much better control by Track 6. Song is also an interesting interpreter, better in fact that either Flagstad or Nilsson, great as their voices were. Happily, our Tristan, Roy Cornelius Smith, has an absolutely lovely voice—albeit also with a bit of loose vibrato—as well as a superb legato, but although he sings his part clearly and with a little bit of oomph, he doesn’t quite match the interpretive excellence of the two women. Our Kurwenal, Brian Davis, is a real “find,” a singer with not only a dramatic approach to his role but a big, dark, firm and ringing baritone voice. I think he is destined for great things if he can hang onto his voice and not blow it out. One should also not overlook the superb singing of tenor Alexander Kaimbacher as Melot, the young sailor and the Shepherd. This is an absolutely lovely, ear-ravishing voice and another first-rate interpretive talent.
The big problem here is the sound. Apparently, the Krzysztof Penderecki European Centre for Music in Lusławice, Poland, which was the site of both the live concert performances and this studio recording, has a very open, almost cavernous sound. Although the voices and orchestra can be clearly heard, the voices in particular are not merely swimming in echo but kicking up tidal waves of it. It almost sounds as if the opera were recorded in an empty Grand Central Station, and this did annoy me. But by the time we reach Track 7 in the first act, everyone is in pretty good to excellent voice and the performance is swinging along with tremendous drive and enthusiasm from all concerned.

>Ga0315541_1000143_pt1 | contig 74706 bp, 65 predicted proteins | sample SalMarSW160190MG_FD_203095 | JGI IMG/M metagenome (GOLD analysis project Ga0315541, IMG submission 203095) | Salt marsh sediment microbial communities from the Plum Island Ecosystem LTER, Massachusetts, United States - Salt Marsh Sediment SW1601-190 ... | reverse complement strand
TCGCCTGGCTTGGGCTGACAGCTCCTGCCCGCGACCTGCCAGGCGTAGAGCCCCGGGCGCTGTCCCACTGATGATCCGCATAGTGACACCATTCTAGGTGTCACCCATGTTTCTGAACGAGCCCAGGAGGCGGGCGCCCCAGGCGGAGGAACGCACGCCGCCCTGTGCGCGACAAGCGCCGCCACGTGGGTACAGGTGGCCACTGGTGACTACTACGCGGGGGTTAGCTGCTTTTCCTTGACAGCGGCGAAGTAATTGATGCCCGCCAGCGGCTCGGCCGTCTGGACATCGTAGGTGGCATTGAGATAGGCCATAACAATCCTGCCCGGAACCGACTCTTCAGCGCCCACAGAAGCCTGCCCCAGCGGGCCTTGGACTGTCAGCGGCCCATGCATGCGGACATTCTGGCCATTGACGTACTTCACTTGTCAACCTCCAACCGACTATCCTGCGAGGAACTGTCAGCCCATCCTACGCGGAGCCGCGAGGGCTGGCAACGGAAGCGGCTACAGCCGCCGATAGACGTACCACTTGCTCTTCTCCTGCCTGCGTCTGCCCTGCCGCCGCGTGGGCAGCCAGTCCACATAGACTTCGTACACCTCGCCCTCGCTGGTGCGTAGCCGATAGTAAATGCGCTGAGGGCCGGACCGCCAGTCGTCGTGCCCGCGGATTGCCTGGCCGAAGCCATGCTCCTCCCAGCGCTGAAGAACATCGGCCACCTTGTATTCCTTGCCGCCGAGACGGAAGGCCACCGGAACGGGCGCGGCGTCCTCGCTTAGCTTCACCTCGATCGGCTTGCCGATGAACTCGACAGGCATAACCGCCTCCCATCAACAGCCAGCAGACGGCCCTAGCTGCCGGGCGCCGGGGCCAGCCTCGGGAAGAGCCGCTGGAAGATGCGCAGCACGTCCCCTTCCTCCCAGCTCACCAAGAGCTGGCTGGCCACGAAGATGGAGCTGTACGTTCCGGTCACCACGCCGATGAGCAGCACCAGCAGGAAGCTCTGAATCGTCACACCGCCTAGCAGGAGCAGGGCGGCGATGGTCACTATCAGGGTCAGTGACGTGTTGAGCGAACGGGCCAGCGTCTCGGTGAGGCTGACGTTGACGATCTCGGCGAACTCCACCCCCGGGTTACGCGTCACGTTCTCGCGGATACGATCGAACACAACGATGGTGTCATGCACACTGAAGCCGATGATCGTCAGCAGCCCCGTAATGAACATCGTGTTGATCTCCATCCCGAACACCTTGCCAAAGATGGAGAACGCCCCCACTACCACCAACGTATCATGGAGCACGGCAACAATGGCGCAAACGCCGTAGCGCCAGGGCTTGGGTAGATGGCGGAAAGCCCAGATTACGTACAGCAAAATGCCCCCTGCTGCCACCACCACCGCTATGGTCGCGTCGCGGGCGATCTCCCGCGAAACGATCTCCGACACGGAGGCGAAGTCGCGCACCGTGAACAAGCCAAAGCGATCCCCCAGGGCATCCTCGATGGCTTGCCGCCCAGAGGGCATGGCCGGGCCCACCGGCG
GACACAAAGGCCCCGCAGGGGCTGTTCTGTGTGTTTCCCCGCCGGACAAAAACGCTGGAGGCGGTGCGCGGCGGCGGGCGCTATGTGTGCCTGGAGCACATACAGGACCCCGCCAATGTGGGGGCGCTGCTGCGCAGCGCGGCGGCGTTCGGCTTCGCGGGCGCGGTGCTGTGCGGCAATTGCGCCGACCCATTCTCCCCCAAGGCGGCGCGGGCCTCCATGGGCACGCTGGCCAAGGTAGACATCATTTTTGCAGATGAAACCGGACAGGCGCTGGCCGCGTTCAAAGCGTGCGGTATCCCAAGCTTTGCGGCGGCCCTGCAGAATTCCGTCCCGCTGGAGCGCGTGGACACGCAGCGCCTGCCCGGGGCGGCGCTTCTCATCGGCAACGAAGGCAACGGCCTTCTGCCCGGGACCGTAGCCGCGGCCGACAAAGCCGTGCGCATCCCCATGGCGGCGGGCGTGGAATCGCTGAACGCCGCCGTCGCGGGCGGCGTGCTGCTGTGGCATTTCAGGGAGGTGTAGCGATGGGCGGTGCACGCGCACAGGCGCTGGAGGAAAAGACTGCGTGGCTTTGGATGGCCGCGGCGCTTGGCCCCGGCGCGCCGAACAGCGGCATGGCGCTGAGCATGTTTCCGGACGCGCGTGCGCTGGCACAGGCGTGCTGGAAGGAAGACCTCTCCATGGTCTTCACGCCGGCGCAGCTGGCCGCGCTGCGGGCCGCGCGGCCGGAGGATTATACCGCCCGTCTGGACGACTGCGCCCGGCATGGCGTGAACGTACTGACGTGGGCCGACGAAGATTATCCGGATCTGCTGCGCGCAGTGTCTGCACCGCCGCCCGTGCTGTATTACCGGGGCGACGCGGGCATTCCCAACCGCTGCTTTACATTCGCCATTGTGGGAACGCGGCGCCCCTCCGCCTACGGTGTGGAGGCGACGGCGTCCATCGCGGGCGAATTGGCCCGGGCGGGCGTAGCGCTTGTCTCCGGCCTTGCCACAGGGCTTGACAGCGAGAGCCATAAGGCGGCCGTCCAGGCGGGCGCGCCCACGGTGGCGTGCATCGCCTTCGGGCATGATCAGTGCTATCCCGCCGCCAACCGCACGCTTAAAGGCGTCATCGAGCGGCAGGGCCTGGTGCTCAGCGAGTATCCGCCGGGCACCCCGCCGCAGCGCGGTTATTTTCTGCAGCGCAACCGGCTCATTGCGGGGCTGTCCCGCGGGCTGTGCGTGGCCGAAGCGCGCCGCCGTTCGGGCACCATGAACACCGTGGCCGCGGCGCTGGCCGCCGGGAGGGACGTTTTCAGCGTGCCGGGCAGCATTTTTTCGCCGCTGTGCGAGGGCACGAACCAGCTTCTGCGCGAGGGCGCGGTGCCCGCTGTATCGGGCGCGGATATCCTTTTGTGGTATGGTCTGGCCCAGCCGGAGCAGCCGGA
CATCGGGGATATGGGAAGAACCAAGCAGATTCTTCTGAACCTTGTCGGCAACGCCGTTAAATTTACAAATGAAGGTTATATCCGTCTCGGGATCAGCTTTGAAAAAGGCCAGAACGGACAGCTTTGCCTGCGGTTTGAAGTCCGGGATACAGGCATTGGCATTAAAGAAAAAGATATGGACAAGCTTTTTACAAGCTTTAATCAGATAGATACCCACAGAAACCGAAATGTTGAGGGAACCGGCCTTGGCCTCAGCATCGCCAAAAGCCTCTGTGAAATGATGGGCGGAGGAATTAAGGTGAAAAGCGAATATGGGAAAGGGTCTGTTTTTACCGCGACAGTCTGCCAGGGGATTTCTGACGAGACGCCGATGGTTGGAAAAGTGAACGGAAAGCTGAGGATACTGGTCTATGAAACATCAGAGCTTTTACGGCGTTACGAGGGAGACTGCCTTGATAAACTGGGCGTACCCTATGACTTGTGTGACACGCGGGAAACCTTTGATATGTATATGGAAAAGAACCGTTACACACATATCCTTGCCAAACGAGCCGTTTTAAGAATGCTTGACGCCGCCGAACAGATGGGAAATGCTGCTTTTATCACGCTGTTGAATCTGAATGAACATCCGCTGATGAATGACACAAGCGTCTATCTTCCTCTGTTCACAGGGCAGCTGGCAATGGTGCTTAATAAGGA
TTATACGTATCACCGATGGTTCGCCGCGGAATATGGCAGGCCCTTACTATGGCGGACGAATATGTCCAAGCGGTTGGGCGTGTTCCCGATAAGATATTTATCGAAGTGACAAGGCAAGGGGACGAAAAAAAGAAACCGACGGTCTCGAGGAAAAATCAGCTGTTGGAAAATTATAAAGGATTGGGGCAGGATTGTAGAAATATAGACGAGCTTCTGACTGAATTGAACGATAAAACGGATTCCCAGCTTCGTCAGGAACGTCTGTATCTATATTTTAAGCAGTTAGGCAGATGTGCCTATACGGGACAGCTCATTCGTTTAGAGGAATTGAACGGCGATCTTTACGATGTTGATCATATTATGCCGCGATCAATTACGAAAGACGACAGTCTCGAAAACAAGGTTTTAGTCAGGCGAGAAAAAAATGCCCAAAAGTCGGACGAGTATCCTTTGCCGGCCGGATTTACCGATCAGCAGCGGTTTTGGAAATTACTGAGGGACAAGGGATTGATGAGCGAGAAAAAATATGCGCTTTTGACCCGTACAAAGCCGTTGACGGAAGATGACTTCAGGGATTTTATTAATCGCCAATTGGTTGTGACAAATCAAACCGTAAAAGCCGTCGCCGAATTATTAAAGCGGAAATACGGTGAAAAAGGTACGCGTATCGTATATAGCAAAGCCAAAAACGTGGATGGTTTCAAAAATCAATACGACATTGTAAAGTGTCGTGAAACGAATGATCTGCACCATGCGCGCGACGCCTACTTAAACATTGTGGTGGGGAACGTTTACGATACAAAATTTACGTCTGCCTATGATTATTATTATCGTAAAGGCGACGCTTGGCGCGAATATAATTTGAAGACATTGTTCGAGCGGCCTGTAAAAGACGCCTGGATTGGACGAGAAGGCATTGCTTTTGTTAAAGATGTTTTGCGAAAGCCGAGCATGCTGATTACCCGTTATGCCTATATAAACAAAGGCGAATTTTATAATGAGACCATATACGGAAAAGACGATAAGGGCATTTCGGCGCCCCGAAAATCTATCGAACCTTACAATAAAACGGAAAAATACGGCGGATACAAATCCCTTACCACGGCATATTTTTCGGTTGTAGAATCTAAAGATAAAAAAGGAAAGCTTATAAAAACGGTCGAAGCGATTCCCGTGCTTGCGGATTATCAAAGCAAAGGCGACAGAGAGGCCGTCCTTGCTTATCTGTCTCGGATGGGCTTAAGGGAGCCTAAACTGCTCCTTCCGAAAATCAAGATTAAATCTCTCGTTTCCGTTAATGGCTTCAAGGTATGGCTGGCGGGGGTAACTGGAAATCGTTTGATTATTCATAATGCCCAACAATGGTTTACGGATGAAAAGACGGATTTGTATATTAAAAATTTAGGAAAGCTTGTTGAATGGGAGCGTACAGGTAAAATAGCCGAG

By the time I hit Act II, two thoughts crossed my mind: one strange and one not-so-strange. The odd thought was that Juyeon Song’s voice sounds like Roberta Peters on steroids. If Peters were a dramatic soprano and not a soubrette-coloratura, this is what she would have sounded like. The not-so-strange thought was that, for once, our Tristan and Isolde both sound young, as they are supposed to be—in their late 20s at the oldest—rather than like very good but mature singers trying vainly to sound young. For all that I love the Nilsson-Vickers performance, neither one sounds like a spring chicken. Song and Smith do.
The one fly in the ointment here is John Paul Huckle as King Marke. He has a wobble you could drive a Mack truck through, and if he is just in the warm-up stage he doesn’t stick around long enough to do so. Yet he, too, interprets the words in a meaningful manner. It should be pointed out, however, that this is his first ever Wagner role, and he may have been overparted.